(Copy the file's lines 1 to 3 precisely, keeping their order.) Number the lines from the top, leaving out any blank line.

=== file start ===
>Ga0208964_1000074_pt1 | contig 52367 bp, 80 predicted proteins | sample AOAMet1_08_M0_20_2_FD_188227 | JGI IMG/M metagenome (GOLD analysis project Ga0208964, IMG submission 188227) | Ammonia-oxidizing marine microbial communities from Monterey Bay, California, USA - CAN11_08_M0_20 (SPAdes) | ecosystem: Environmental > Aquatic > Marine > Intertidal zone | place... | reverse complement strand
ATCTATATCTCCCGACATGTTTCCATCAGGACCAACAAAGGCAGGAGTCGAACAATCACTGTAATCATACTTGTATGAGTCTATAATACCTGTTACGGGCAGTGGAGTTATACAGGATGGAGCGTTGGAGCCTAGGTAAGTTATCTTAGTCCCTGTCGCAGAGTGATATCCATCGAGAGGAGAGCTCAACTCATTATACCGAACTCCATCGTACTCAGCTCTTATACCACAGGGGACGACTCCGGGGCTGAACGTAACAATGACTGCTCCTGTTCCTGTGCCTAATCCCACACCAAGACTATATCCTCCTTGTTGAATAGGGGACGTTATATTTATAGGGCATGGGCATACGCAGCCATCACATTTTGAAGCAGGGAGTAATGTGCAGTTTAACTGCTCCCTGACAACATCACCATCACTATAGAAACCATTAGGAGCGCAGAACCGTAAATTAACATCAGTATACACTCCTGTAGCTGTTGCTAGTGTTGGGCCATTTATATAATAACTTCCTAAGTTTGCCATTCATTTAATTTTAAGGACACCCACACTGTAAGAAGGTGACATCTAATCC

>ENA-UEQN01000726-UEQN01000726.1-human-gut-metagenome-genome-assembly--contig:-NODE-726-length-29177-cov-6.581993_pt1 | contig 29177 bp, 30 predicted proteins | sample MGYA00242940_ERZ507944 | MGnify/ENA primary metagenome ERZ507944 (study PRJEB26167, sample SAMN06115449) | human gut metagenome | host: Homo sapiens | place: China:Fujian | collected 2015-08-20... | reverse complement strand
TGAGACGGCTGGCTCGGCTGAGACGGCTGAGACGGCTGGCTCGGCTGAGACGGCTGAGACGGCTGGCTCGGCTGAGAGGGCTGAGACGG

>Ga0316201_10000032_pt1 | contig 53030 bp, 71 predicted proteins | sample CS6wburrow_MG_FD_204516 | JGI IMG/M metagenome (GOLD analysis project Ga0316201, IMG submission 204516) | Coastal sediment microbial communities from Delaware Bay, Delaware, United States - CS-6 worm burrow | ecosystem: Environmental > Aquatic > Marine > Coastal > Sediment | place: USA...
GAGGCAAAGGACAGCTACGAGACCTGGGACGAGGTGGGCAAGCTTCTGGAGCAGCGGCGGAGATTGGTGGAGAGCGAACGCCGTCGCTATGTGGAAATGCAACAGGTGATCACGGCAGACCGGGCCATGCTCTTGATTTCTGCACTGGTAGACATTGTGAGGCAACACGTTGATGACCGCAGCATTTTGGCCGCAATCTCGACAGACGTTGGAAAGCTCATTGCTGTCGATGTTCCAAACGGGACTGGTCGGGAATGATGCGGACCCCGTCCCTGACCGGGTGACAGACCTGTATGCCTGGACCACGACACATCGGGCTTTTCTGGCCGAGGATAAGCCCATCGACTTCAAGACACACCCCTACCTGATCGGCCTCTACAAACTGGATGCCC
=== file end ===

>Ga0208964_1000074_pt1 | contig 52367 bp, 80 predicted proteins | sample AOAMet1_08_M0_20_2_FD_188227 | JGI IMG/M metagenome (GOLD analysis project Ga0208964, IMG submission 188227) | Ammonia-oxidizing marine microbial communities from Monterey Bay, California, USA - CAN11_08_M0_20 (SPAdes) | ecosystem: Environmental > Aquatic > Marine > Intertidal zone | place... | reverse complement strand
ATCTATATCTCCCGACATGTTTCCATCAGGACCAACAAAGGCAGGAGTCGAACAATCACTGTAATCATACTTGTATGAGTCTATAATACCTGTTACGGGCAGTGGAGTTATACAGGATGGAGCGTTGGAGCCTAGGTAAGTTATCTTAGTCCCTGTCGCAGAGTGATATCCATCGAGAGGAGAGCTCAACTCATTATACCGAACTCCATCGTACTCAGCTCTTATACCACAGGGGACGACTCCGGGGCTGAACGTAACAATGACTGCTCCTGTTCCTGTGCCTAATCCCACACCAAGACTATATCCTCCTTGTTGAATAGGGGACGTTATATTTATAGGGCATGGGCATACGCAGCCATCACATTTTGAAGCAGGGAGTAATGTGCAGTTTAACTGCTCCCTGACAACATCACCATCACTATAGAAACCATTAGGAGCGCAGAACCGTAAATTAACATCAGTATACACTCCTGTAGCTGTTGCTAGTGTTGGGCCATTTATATAATAACTTCCTAAGTTTGCCATTCATTTAATTTTAAGGACACCCACACTGTAAGAAGGTGACATCTAATCC

>ENA-UEQN01000726-UEQN01000726.1-human-gut-metagenome-genome-assembly--contig:-NODE-726-length-29177-cov-6.581993_pt1 | contig 29177 bp, 30 predicted proteins | sample MGYA00242940_ERZ507944 | MGnify/ENA primary metagenome ERZ507944 (study PRJEB26167, sample SAMN06115449) | human gut metagenome | host: Homo sapiens | place: China:Fujian | collected 2015-08-20... | reverse complement strand